The Two Types of Fear (and Which One You Should Conquer Now)
The Two Types of Fear (and Which One You Should Conquer Now)

The Two Types of Fear (and the One You Should Conquer Now)

In The Master Key System, Charles F. Haanel repeatedly wrote about fear. In Week Three we find

14. Nonresistant thought expands the Solar Plexus; resistant thought contracts it. Pleasant thought expands it; unpleasant thought contracts it. Thoughts of courage, power, confidence, and hope all produce a corresponding state, but the one arch enemy of the Solar Plexus which must be absolutely destroyed before there is any possibility of letting any light shine is fear. This enemy must be completely destroyed; he must be eliminated; he must be expelled forever; he is the cloud which hides the sun which causes a perpetual gloom.

15. It is this personal devil which makes men fear the past, the present, and the future; fear themselves, their friends, and their enemies; fear everything and everybody. When fear is effectually and completely destroyed, your light will shine, the clouds will disperse, and you will have found the source of power, energy, and life.

There are two types of fear: irrational and rational.

(This differentiation also applies to all of the emotions that we feel from happiness to sadness, confidence to doubt, but those are for articles for another time.))

Irrational fear is the kind of fear about which Mr. Haanel writes. It is the deep-seated, unthinking, non-reflective fear that takes hold of us, that tries to dissuade us from our goals and plans, that paralyzes us. In the extreme form, this form can often be referred to as a phobia. In the forms in which we are most familiar, they manifest as nagging, unconscious doubts that keep us in a place of inaction.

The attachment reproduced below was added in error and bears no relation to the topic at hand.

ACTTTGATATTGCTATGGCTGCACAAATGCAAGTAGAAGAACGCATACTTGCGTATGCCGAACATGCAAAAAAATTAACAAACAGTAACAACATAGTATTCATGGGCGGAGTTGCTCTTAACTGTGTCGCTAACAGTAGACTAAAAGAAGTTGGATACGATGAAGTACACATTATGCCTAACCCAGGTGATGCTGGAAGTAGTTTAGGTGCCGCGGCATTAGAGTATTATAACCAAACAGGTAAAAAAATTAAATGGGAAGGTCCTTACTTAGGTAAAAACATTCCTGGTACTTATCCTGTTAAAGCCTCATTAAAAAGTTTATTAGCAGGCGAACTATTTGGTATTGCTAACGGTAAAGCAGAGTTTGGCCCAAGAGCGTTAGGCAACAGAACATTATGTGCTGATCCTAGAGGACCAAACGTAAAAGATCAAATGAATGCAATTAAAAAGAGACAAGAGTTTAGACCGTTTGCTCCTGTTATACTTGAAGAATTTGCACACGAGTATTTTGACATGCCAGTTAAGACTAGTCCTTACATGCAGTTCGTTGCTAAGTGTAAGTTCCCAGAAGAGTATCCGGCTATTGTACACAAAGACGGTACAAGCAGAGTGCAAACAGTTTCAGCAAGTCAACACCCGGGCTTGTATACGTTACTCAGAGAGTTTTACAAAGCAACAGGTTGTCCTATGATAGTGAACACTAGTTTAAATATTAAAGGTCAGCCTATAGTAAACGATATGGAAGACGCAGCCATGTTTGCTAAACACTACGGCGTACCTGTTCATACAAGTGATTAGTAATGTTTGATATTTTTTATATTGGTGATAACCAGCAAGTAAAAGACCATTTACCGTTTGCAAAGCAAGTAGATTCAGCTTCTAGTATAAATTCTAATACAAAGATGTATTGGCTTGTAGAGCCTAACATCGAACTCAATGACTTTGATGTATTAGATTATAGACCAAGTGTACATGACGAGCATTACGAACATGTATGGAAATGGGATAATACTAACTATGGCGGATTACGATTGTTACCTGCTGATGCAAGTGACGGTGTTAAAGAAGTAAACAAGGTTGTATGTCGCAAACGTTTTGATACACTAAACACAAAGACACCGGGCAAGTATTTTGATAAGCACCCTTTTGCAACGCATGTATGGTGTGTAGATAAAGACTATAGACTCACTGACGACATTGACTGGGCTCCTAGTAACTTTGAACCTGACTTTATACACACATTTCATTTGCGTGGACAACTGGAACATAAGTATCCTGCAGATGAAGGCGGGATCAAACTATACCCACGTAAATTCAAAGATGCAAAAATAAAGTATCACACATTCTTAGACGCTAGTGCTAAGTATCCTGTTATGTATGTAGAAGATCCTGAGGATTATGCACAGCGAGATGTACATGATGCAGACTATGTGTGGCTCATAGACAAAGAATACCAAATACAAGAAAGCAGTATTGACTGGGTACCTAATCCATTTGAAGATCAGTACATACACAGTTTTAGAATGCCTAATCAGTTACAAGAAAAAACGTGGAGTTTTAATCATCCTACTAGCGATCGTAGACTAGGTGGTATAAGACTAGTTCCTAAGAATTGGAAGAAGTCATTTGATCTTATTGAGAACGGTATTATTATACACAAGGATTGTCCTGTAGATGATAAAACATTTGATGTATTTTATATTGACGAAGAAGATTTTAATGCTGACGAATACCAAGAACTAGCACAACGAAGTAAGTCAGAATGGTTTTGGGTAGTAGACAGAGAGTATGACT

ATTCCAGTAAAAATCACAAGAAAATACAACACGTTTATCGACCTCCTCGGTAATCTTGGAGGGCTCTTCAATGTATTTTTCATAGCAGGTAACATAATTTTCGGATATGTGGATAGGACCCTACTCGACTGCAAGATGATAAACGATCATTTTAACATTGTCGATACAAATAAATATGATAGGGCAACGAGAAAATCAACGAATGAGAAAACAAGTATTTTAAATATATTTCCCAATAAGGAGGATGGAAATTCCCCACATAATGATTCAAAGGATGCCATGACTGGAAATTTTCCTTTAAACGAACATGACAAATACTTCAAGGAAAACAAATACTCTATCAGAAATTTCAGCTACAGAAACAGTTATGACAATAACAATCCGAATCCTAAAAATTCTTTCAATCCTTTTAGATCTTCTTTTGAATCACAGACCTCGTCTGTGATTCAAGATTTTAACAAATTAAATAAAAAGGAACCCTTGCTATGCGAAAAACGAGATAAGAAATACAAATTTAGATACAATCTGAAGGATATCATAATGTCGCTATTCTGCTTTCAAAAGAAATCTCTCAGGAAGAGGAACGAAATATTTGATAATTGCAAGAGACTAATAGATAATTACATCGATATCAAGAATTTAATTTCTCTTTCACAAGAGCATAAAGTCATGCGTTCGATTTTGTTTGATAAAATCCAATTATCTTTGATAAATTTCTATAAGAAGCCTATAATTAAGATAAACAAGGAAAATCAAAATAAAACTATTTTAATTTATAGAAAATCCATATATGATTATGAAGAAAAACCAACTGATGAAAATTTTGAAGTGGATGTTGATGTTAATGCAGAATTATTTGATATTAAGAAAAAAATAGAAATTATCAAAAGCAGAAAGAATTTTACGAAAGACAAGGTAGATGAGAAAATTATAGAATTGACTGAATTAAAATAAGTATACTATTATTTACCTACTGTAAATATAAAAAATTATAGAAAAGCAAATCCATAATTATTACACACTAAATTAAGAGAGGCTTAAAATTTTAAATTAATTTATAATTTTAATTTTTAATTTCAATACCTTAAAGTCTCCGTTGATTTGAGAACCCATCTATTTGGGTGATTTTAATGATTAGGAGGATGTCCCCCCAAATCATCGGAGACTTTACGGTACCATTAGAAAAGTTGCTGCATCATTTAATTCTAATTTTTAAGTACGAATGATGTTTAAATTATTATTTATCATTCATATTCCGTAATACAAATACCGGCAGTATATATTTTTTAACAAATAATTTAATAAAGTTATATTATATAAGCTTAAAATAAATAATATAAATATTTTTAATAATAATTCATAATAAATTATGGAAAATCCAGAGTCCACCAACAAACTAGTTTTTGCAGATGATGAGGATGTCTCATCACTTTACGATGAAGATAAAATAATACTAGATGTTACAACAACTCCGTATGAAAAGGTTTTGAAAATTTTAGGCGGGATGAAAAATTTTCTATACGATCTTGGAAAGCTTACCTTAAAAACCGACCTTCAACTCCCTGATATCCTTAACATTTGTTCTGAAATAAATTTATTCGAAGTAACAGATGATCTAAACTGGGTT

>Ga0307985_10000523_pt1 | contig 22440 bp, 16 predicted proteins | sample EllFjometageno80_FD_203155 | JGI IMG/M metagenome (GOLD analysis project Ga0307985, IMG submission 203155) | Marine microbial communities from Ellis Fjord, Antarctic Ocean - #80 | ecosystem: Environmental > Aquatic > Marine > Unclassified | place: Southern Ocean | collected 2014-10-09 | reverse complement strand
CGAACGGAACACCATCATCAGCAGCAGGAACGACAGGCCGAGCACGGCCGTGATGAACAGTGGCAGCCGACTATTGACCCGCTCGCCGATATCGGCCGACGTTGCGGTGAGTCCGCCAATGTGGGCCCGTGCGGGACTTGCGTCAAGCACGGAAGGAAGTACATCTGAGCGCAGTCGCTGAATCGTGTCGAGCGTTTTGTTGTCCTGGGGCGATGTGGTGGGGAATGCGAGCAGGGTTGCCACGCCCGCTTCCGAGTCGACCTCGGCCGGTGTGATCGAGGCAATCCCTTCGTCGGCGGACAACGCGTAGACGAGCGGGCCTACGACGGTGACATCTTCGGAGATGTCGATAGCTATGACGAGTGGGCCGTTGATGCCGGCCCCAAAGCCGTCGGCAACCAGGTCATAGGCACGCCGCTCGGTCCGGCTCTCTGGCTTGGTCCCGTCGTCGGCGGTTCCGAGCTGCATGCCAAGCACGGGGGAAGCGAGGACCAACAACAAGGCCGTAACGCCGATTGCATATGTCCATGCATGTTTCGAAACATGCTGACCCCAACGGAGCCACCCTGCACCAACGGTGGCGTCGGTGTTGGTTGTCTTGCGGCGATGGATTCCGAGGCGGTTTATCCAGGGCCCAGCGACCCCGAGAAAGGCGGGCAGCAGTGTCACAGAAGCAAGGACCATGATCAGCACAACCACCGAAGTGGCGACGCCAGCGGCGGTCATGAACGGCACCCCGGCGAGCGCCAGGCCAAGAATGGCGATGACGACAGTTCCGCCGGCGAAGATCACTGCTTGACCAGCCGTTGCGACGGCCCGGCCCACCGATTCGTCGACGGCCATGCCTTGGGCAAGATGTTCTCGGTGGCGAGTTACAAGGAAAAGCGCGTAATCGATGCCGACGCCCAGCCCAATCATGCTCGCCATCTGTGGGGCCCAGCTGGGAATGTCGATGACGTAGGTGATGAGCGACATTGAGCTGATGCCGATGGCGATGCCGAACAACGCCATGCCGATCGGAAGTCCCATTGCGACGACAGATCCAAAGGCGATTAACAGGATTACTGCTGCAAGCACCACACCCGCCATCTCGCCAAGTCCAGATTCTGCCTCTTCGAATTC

These are the fears that Mr. Haanel implores us to “destroy.”

More often than not, these fears can be assuaged just by doing the activity or facing the thing that we fear.

Sometimes, other methods are necessary, especially in the case if the fear has developed into a phobia.

Rational fears are those fears that we face every day and they are, in most cases, perfectly fine and normal. Sometimes they are an alert or warning mechanism, as in when we sense that something isn’t right, either with a person or a place. Other times they are useful if we are making plans for something; the fear of things going awry will impel us to check and double-check, to rehearse, to practice, to pay attention.

As we say in Toastmasters before giving a speech, the goal isn’t to get rid of the butterflies in one’s stomach, it is to make them fly in formation!

I make this important differentiation regarding fear because far too often we use not only fear, but the quest to eliminate all fear, as a crutch that stalls us from taking the action necessary to attain our goals. Too often, a person wants to wait until he is comfortable before he begins taking action, not knowing that chances are very likely that he will only feel comfortable once he gets into play.

Stop questing for “perfection.” If it’s not there, then worry not because it will come as you do — as you face your fears, as you plow through them. Then and only then will you conquer them.

We all worry.

We all doubt.

We all harbor fears.

Sometimes they help us.

But they should never stop us.

Either in and of themselves or by us wasting our time trying to eliminate them completely.

Conquer your irrational fears. One by one.

As Thoreau wrote, “Go confidently in the direction of your dreams!”

Stop running from your fears and start chasing your dreams because that’s why you’re here!